Recently in Performances
Arrigo Boito Mefistofele was broadcast livestream from the Bayerische Staatsoper in Munich last night. What a spectacle !
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Company XIV’s production of Cinderella is New York City theater
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1985 must have been a good year for founding a musical ensemble, or festival or organisation, which would have longevity.
03 Mar 2014
Torn Between Rival Loyalties
Handel’s great opus, Rodelinda, at English National Opera on
Friday night was the latest in the Coliseum’s recent run of new and
co-produced productions, and also renowned director Peter Jones’ latest foray
into the world of opera.
A full-ish house for the first night seemed from the
start inclined to be indulgent and supportive (does a Friday night after a long
week in the office in London help a new production? Discuss......) and was
helped along by what sounded suspiciously like a small claque cheering
from the very first da capo aria (“let’s get this lot going chaps”?)
without, it has to be said, that much cause at that particular moment.
John Mark Ainsley as Grimoaldo
Never mind, the audience did not need much further encouragement to applaud
as we were that night treated to one of the finest expositions of handelian
singing across the vocal spectrum that we’ve heard for quite a while. A
superb collection of the best British singing talent gathered under one roof to
show the world how Handel should — ought — to be sung. John Mark Ainsley,
(Grimoaldo), Susan Bickley (Eduige), Iestyn Davies (Bertarido), and Rebecca
Evans (Rodelinda) took on the leading roles in this tale of loyalty, power,
love and lust and gave full measure at every turn. They were supported no less
ably by Richard Burkhard (Garibaldo), Christopher Ainslie (Unulfo) and Matt
Casio (a non singing, but certainly acting Flavio). One could spend paragraphs
praising each performer’s intelligent and musical interpretations, but
suffice to say that there was not one weak link in this chain of excellence
although inevitably both Evans and Davies, as chief protagonists and with the
most sublime and ferocious arias to their credit, did receive the loudest and
longest ovations come the end of three plus hours of Mr Handel at his best. And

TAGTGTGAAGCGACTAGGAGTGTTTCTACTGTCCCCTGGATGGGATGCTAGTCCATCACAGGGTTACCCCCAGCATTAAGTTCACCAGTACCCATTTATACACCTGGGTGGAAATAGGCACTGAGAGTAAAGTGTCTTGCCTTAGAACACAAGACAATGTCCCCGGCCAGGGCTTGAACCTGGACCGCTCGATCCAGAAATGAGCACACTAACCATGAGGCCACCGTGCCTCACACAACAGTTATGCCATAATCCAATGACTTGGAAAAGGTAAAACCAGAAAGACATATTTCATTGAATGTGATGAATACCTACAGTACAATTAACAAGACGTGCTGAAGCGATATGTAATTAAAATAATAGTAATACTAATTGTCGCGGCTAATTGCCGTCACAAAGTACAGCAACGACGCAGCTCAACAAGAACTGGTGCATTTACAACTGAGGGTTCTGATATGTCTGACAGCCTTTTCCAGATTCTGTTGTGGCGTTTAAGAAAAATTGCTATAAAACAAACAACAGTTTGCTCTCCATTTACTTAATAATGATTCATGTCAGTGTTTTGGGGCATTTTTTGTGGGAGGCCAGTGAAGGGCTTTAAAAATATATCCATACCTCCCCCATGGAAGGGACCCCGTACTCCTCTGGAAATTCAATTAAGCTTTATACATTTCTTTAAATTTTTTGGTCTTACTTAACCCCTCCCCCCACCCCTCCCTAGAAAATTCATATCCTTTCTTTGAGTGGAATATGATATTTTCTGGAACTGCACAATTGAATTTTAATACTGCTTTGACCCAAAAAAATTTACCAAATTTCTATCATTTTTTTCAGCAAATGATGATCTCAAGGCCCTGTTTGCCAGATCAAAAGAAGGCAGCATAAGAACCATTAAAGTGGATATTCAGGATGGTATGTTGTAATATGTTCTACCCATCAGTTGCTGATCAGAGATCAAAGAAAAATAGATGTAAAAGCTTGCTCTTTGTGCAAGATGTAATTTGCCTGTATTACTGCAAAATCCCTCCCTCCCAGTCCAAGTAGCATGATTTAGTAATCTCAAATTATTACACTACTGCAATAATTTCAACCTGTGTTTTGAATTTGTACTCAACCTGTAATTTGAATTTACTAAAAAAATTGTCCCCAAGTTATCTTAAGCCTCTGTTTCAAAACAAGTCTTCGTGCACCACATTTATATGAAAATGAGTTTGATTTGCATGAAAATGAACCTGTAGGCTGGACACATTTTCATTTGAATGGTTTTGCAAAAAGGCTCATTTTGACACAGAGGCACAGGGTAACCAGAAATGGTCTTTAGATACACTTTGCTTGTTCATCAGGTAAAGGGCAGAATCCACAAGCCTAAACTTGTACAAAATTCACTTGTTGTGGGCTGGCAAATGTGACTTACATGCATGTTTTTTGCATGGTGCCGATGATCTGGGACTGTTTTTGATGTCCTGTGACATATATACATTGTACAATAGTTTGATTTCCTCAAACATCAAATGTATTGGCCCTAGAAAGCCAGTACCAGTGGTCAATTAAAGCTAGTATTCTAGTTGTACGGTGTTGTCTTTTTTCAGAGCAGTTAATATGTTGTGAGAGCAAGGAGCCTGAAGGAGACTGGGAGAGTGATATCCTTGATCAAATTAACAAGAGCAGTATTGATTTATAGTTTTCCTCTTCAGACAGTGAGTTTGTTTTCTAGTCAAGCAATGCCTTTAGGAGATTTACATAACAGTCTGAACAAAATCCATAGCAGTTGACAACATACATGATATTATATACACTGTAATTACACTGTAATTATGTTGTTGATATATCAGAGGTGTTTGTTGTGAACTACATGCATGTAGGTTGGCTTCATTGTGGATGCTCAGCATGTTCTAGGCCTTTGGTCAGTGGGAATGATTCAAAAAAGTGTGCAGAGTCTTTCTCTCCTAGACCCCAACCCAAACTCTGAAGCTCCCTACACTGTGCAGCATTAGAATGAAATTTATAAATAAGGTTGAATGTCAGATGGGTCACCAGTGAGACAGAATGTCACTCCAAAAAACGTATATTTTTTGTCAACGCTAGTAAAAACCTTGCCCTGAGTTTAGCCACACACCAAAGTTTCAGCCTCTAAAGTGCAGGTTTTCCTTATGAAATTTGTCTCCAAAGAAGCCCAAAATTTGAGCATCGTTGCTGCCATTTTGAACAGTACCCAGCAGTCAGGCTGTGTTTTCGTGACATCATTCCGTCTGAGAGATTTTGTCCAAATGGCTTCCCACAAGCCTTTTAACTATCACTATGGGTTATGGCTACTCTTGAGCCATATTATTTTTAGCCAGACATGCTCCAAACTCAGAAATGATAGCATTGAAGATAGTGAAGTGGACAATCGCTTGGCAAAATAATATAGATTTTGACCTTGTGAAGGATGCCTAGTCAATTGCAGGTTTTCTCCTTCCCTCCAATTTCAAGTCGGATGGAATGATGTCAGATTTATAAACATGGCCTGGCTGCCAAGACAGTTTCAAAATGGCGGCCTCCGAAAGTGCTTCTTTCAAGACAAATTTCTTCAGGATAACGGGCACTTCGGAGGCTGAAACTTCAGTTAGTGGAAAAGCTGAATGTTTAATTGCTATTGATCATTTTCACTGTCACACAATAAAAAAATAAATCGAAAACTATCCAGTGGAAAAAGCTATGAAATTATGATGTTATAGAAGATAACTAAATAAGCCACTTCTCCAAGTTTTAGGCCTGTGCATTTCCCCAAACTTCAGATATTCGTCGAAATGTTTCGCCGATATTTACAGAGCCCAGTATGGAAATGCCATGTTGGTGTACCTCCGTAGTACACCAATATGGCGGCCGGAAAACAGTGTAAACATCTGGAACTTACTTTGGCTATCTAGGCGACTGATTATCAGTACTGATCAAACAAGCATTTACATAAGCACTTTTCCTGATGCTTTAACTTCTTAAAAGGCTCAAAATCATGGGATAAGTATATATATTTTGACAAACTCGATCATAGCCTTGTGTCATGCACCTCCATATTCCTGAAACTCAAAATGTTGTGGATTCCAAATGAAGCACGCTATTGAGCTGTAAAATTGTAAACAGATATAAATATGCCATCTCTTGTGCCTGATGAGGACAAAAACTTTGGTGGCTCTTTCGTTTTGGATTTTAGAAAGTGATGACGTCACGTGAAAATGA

each singer of course supported by the dash, drive and commitment to baroque
style that Christian Curnyn supplied from the pit.
I mentioned loyalty as a major driver in the plot: it came through again and
again both within the personal relationships of the characters and in their
wider political and philosophical concerns but it was loyalty much closer to
home which worried this writer most. One wishes only success and financial
security for English National Opera as it goes forward from some pretty torrid
times; one wishes that Handel’s greatest works should become loved by ever
larger audiences in ever more numerous productions; one wishes that more opera
house orchestras could adapt as stylishly to baroque details as does ENO’s;
and one wishes our British theatrical production talents ever more plaudits
both here and overseas as they bring new ideas and angles to old favourites.
However, the elephant in the room on Friday night, it must be said, was this
very thing. Peter Jones has already garnered many plaudits for his theatrical
insight and challenging productions around the world, but on leaving the
theatre on Friday night it became clear that this production was splitting
people down the middle.
A scene from Rodelinda
A straw poll aftewards produced extremes of reaction:
“marvellous, clever, thought-provoking” at one end and “poor singers, how
did they produce such excellence within such dire, distracting drivel?” at
the other. To be fair, he and his team did (mostly) give the singers both space
and focus on the stage for their big numbers; it was all the stuff in between
that in this writer’s opinion was either indulgent, patronising or plain
wrong. Once again, poor Mr Handel has suffered from a director’s inability to
trust the music, an inability to understand that emotion, conflict and
psychological evolution is already there — on the score, within the bars and
notes, riding on the swell and trough of fine singing. Others will disagree, no
doubt; some will say it’s a modern masterpiece; only the audiences of the
future will decide and let’s hope they do in droves. What is without doubt is
that Rodelinda will survive it all and with singers as good as we
heard in the Coliseum we can rest assured that Mr Handel will always have the
Until 15 March. Tickets: 020 7845 9300; www.eno.org